This course will examine autobiographical writing by African American writers to explore the myriad strategies and rhetorical techniques that writers use to construct a narrative of their lives. We will also engage with theoretical works within the field of autobiography studies to consider the various methodologies, approaches and terms that literary scholars use to read autobiographical writing. Central to our work will be considering how memory, place, history, politics, culture and art inform the choices that writers make in narrating their lives.
This is a blended learning course that will have weekly face-to-face meetings on Wednesdays with the remainder of the course completed through distance learning activities on Mondays and Thursdays.
LIT 374 American Literature to 1800
Dr. Michele Tarter
This class meets in the online learning format. Meetings at 10:00am-1:00pm on Monday May 23; Tuesday, May 31; Thursday, June 9
There was so much happening in early America, and yet so very few people know about it. In the last few decades, scholars have unearthed tomes of manuscripts dating back to colonial times, and what they’ve found is both fascinating and disturbing. Join us as we look at life and culture in the colonies. We’ll begin with cross-cultural encounters, particularly when the Native American Indians welcomed European explorers and Puritan settlers to what is controversially called “The New World.” We’ll then turn to all forms of dissent literature evolving from this multicultural time period: Indian captivity narratives; witchcraft trial records; slave narratives; Quakers’ travel logs; women’s manuscript diaries and commonplace books; and female seduction novels at the heart of Revolutionary America. This body of material forms the foundation of any study on American culture, thought, and identity formation.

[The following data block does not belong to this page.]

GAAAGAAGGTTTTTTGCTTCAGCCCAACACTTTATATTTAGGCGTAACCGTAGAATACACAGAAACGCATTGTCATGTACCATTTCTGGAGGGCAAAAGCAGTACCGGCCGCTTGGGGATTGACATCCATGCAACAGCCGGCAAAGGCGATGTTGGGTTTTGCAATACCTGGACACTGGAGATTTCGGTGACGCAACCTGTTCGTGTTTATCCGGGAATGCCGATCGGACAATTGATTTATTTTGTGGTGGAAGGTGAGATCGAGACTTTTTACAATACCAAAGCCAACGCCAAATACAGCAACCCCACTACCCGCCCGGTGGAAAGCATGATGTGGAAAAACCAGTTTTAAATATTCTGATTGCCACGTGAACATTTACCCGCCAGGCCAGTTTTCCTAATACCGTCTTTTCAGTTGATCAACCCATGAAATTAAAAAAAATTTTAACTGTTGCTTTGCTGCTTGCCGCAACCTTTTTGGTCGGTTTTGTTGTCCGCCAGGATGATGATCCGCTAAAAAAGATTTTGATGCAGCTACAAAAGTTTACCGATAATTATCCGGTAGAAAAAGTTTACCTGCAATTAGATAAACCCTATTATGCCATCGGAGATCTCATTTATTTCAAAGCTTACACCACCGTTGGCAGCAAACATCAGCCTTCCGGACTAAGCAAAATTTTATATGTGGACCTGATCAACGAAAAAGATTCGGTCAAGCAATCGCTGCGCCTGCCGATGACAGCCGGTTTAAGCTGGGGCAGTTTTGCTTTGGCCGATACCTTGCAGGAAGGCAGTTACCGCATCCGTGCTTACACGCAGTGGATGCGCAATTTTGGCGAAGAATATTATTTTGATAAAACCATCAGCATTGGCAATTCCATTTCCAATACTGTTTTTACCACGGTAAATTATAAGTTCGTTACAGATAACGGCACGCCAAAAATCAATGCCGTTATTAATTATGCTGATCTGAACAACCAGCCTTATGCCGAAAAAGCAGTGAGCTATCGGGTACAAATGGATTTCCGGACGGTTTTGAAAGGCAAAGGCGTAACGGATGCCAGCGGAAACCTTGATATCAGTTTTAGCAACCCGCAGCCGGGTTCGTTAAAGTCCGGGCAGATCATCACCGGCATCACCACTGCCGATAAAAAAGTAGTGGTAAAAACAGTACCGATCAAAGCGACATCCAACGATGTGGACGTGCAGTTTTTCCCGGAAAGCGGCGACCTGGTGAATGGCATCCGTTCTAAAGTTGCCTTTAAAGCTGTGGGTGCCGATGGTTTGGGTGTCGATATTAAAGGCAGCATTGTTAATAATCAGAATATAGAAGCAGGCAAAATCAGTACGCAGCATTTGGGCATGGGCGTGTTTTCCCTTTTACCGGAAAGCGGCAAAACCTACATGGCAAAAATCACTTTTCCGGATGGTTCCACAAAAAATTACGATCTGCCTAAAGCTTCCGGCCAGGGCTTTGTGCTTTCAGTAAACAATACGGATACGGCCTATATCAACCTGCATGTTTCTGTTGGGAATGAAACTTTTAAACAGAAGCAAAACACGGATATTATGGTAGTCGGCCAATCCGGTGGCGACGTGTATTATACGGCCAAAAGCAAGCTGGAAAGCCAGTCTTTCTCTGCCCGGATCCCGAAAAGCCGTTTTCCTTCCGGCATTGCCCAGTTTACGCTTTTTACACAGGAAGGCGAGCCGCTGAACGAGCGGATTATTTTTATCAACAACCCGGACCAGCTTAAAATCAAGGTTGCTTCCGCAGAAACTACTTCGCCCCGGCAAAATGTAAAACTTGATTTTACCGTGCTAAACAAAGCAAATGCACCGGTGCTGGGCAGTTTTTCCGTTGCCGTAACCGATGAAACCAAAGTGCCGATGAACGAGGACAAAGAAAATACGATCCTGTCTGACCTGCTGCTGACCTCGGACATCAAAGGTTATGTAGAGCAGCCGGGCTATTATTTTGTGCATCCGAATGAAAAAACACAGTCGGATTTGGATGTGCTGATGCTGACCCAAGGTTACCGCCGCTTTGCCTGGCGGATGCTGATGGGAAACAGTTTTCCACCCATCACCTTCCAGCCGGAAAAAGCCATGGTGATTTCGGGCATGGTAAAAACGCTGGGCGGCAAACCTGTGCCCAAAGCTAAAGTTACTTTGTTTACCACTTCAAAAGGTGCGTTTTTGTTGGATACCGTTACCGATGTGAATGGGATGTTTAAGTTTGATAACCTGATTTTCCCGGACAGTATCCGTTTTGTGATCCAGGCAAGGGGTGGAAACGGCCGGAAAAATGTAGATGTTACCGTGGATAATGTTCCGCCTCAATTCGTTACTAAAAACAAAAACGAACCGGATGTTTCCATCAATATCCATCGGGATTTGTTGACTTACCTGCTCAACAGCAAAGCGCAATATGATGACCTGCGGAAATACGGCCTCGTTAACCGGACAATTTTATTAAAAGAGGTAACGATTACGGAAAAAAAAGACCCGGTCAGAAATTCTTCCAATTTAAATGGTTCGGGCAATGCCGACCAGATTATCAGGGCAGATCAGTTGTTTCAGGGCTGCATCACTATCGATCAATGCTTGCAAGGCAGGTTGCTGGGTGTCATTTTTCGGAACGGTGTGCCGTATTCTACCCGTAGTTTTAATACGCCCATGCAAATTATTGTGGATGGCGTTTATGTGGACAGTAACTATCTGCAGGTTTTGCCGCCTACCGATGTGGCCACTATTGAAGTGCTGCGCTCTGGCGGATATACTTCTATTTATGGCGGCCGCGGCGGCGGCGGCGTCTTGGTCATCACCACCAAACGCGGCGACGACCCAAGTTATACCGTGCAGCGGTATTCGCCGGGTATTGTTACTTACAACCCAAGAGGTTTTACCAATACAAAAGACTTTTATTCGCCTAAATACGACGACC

As a online learning course, we will utilize many of the newly digitized manuscripts and primary resources from research libraries around the world.
LIT 499 Seminar in Research and Theory: Dystopian Literature
Dr. Jean Graham
May 23- July 14, 2022 Monday, Tuesday, Thursday 11:00am-12:20pm
This seminar focuses on dystopian literature, especially those dystopian novels frequently taught at the secondary level. As dystopian literature critiques society, this focus will enable us to concentrate on gender and other cultural approaches to literature.
** This is an 8 week course spanning over the Maymester Session 1 and Session 2
ENGL 552 Seminar in Drama: Hamlet Reincarnated
Dr. Lincoln Knonkle
Summer Session 2: June 13, 2022-July 14, 2022
This course will be taught in the Remote Format
In this seminar we will study Shakespeare’s Hamlet: quarto and folio versions of it, sources for it, and adaptations of it. More specifically, after studying the conflated text most of us have read, we will read the Q2 and folio versions of Hamlet. Then we will read these sources or models Shakespeare may have used: Saxo Grammaticus’ “The Life of Hamlet” (handout), Belleforest’s “The History of Hamlet” (in the Bantam Hamlet), and Thomas Kyd’s The Spanish Tragedy. Finally, we will read adaptations such as Tom Stoppard’s Rosencrantz and Guildenstern Are Dead and possibly John Updike’s Gertrude and Claudius. And we will view film adaptations (e.g., Olivier’s, Zeferelli’s, Branagh’s, perhaps another one or two).